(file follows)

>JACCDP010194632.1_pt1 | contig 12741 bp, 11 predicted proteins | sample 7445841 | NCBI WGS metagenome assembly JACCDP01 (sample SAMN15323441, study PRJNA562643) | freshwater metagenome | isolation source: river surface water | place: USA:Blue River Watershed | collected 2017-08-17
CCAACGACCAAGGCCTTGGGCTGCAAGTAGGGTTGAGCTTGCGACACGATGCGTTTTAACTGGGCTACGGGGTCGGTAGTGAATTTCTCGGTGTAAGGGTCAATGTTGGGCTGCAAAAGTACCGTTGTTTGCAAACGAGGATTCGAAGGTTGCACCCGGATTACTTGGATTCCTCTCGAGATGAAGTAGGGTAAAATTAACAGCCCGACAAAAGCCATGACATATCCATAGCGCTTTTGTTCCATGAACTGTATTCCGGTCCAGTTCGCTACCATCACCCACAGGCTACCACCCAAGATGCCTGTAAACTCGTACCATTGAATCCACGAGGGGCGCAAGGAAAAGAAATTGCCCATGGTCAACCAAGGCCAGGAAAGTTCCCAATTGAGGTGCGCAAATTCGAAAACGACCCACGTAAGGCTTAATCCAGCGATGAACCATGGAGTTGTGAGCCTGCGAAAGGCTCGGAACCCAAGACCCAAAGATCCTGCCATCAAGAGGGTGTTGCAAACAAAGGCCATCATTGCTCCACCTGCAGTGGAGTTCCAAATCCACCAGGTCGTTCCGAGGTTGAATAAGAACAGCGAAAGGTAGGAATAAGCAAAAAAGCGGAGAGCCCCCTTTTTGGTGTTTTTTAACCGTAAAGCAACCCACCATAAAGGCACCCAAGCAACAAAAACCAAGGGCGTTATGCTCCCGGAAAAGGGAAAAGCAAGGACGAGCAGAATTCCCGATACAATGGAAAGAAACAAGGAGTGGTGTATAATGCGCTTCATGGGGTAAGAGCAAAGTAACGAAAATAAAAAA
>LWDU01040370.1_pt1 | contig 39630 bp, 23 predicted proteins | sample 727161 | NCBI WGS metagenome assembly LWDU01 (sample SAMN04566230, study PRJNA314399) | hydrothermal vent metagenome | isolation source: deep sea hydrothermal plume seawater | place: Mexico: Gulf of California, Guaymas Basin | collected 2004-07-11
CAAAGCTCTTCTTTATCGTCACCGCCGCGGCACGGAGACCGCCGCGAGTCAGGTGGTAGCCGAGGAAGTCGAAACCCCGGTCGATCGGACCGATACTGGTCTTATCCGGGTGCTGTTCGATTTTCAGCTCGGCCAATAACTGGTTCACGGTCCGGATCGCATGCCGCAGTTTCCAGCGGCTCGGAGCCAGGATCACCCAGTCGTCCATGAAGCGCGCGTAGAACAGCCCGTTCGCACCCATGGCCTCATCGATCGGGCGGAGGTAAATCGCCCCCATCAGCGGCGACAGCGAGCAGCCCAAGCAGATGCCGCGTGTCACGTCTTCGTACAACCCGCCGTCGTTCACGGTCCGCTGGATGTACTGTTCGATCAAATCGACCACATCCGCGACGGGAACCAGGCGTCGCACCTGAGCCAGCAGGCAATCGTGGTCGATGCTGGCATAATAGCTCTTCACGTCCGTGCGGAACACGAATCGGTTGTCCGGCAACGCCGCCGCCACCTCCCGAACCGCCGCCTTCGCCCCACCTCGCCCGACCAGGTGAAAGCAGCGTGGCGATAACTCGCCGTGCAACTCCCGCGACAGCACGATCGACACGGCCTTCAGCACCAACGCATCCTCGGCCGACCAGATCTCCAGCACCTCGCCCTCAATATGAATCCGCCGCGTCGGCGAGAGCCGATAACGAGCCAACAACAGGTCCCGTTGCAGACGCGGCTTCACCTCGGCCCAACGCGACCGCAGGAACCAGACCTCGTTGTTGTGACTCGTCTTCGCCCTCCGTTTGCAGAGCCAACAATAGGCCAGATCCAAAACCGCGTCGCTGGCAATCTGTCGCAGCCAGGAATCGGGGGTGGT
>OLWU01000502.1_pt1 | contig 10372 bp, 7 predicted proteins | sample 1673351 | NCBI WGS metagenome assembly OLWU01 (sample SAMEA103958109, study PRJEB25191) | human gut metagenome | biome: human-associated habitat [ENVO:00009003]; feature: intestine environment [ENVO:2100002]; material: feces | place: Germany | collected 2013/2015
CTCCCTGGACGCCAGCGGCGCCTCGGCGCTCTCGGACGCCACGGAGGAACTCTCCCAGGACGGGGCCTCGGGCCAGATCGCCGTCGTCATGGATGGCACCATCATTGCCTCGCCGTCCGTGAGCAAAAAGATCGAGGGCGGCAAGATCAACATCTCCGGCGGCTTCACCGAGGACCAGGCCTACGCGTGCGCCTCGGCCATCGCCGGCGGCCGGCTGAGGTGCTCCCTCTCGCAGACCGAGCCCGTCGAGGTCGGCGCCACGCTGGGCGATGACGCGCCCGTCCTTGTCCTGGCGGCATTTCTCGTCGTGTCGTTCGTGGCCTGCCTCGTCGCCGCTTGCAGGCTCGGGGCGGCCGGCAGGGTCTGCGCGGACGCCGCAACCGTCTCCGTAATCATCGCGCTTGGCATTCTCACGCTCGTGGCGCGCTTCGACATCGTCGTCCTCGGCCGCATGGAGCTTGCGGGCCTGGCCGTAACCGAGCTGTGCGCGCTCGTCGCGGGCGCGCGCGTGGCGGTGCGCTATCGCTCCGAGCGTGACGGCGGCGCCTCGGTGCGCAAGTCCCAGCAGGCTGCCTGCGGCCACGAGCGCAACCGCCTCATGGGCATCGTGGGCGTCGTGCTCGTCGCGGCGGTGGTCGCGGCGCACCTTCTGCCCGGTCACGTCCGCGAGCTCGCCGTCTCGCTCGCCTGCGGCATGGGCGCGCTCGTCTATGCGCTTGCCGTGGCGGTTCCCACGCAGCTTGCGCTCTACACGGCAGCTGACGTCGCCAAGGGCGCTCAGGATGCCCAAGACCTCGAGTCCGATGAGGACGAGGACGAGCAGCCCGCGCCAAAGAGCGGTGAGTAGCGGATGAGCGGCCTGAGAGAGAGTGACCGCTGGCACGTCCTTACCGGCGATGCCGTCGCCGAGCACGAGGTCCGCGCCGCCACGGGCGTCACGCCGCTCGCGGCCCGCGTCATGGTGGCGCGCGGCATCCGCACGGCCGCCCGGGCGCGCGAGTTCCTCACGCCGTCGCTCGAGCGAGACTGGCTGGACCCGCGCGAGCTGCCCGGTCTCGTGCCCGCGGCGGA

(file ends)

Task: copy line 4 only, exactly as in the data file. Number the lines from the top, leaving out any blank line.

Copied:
CAAAGCTCTTCTTTATCGTCACCGCCGCGGCACGGAGACCGCCGCGAGTCAGGTGGTAGCCGAGGAAGTCGAAACCCCGGTCGATCGGACCGATACTGGTCTTATCCGGGTGCTGTTCGATTTTCAGCTCGGCCAATAACTGGTTCACGGTCCGGATCGCATGCCGCAGTTTCCAGCGGCTCGGAGCCAGGATCACCCAGTCGTCCATGAAGCGCGCGTAGAACAGCCCGTTCGCACCCATGGCCTCATCGATCGGGCGGAGGTAAATCGCCCCCATCAGCGGCGACAGCGAGCAGCCCAAGCAGATGCCGCGTGTCACGTCTTCGTACAACCCGCCGTCGTTCACGGTCCGCTGGATGTACTGTTCGATCAAATCGACCACATCCGCGACGGGAACCAGGCGTCGCACCTGAGCCAGCAGGCAATCGTGGTCGATGCTGGCATAATAGCTCTTCACGTCCGTGCGGAACACGAATCGGTTGTCCGGCAACGCCGCCGCCACCTCCCGAACCGCCGCCTTCGCCCCACCTCGCCCGACCAGGTGAAAGCAGCGTGGCGATAACTCGCCGTGCAACTCCCGCGACAGCACGATCGACACGGCCTTCAGCACCAACGCATCCTCGGCCGACCAGATCTCCAGCACCTCGCCCTCAATATGAATCCGCCGCGTCGGCGAGAGCCGATAACGAGCCAACAACAGGTCCCGTTGCAGACGCGGCTTCACCTCGGCCCAACGCGACCGCAGGAACCAGACCTCGTTGTTGTGACTCGTCTTCGCCCTCCGTTTGCAGAGCCAACAATAGGCCAGATCCAAAACCGCGTCGCTGGCAATCTGTCGCAGCCAGGAATCGGGGGTGGT